Arab ministers gather to discuss Syria sanctions

Diplomats say range of sanctions being considered in attempt to end violent crackdown on protests against Assad.

By REUTERS
November 24, 2011 12:00
2 minute read.
Arab League

Arab League 311. (photo credit: REUTERS/Mohamed Abd El-Ghany)

 
X

Dear Reader,
As you can imagine, more people are reading The Jerusalem Post than ever before. Nevertheless, traditional business models are no longer sustainable and high-quality publications, like ours, are being forced to look for new ways to keep going. Unlike many other news organizations, we have not put up a paywall. We want to keep our journalism open and accessible and be able to keep providing you with news and analyses from the frontlines of Israel, the Middle East and the Jewish World.

As one of our loyal readers, we ask you to be our partner.

For $5 a month you will receive access to the following:

  • A user experience almost completely free of ads
  • Access to our Premium Section
  • Content from the award-winning Jerusalem Report and our monthly magazine to learn Hebrew - Ivrit
  • A brand new ePaper featuring the daily newspaper as it appears in print in Israel

Help us grow and continue telling Israel’s story to the world.

Thank you,

Ronit Hasin-Hochman, CEO, Jerusalem Post Group
Yaakov Katz, Editor-in-Chief

UPGRADE YOUR JPOST EXPERIENCE FOR 5$ PER MONTH Show me later Don't show it again

CAIRO - Arab foreign ministers gathered in Cairo on Thursday to discuss imposing sanctions on Syria for failing to implement an Arab League plan to end a crackdown on protests against President Bashar Assad.

The League, which for decades has spurned ordering action against a member state, has suspended Syria and threatened unspecified sanctions for ignoring the deal it had signed up to.

Be the first to know - Join our Facebook page.


RELATED:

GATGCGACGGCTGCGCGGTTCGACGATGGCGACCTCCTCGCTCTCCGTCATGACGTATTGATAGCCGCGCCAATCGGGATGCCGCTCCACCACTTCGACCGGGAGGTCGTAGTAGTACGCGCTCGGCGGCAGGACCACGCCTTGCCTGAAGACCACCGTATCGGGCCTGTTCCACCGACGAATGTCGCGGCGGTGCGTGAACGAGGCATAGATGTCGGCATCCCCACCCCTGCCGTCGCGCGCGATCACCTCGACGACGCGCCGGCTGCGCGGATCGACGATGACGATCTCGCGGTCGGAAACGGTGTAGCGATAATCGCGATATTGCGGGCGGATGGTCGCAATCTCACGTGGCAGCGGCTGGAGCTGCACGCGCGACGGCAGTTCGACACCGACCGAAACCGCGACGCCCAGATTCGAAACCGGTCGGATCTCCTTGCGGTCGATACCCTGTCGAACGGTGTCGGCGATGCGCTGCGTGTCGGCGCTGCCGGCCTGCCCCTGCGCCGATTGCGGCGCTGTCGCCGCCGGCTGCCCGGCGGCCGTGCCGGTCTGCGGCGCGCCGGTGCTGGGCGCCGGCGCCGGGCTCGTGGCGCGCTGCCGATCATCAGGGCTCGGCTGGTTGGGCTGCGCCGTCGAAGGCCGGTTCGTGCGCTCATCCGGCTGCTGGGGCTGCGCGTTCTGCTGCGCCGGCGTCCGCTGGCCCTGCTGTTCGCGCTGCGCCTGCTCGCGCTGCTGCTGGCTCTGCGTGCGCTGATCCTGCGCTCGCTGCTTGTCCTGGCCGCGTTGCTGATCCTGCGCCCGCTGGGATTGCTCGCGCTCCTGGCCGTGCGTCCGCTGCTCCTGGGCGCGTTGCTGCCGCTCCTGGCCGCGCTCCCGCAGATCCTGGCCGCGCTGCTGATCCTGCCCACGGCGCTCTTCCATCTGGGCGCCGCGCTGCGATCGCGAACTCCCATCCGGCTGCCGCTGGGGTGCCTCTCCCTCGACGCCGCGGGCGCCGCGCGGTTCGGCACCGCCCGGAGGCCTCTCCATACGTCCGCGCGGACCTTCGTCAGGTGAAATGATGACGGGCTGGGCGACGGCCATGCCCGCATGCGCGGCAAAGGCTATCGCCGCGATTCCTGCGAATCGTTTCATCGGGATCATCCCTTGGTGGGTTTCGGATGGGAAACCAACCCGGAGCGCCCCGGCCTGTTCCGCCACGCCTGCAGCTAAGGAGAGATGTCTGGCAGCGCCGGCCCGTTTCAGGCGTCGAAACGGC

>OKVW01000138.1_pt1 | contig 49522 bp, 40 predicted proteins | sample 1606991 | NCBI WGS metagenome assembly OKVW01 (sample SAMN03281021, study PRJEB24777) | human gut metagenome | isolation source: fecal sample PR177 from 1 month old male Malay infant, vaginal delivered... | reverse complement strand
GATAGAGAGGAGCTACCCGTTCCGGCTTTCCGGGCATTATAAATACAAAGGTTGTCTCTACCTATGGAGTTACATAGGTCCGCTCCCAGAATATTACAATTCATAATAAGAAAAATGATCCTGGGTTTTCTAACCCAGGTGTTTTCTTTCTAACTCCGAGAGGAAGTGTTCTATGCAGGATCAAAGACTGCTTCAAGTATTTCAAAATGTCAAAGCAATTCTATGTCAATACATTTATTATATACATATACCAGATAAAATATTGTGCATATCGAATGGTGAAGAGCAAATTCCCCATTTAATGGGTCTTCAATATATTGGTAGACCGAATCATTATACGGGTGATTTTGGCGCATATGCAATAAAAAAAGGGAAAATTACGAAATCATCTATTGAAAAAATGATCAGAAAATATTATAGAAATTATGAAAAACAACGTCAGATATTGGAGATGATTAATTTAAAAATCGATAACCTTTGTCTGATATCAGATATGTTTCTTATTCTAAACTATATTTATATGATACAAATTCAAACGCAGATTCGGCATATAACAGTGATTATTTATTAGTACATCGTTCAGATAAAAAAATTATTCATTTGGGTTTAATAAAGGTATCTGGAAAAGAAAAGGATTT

'Syrian forces kill 23 civilians, 5 deserters'
Diplomat: EU planning financial sanctions on Syria

Syria has turned its tanks and troops on civilian protesters, as well as on armed insurgents challenging Assad's 11-year rule. The United Nations says more than 3,500 people have been killed.

"Syria has not offered anything to move the situation forward," said a senior Arab diplomat at the League, adding that it was considering what kind of sanctions to impose.

"The position of the Arab states is almost unified" he said, speaking out against foreign intervention.

The November 12 agreement to suspend Syria was backed by 18 of the pan-Arab organization's 22 members. Lebanon, where Syria for many years had a military presence, and Yemen, battling its own uprising, opposed it. Iraq, whose Shi'ite-led government is wary of offending Syria's main ally Iran, abstained.



Arab ministers were meeting in a Cairo suburb instead of the League's headquarters in Tahrir Square, occupied by protesters after days of clashes with police in nearby streets.

Khaled al-Habasi, an adviser to Arab League Secretary-General Nabil Elaraby, said the body was "working on uniting the Syrian opposition on a vision regarding the future of Syria during the transitional period" and drawing up sanctions.

Earlier this month, the League asked Syrian opposition groups to submit their ideas for a transition of power ahead of a planned bigger conference on Syria's future.

"There are many ideas and suggestions for sanctions that can be imposed on the Syrian regime," said one Arab government representative at the League, who asked not to be identified.

These included imposing a travel ban on Syrian officials, freezing bank transfers or funds in Arab states related to Assad's government and stopping Arab projects in Syria, he said.

The decision to draft economic sanctions was taken at a meeting on November 16 in Morocco, stepping up pressure on the Arab state. Damascus agreed to the Arab plan on November 2, but the crackdown continued and Syria requested amendments to a plan to send Arab monitors to assess events at first-hand.

France called on Wednesday for a "secured zone to protect civilians" in Syria, the first time a major Western power has suggested international intervention on the ground.

After the uprising erupted in Libya, the League suspended Tripoli and also called for a no-fly zone that paved the way for a UN Security Council resolution and NATO air strikes.

Arabs have shown no appetite so far for following a similar route with Syria, which neighbors Israel and lies on the fault-lines of several interlocking conflicts in the Middle East.

Click for full JPost coverage

Related Content

August 21, 2018
Iran unveils fourth-generation fighter jet

By ANNA AHRONHEIM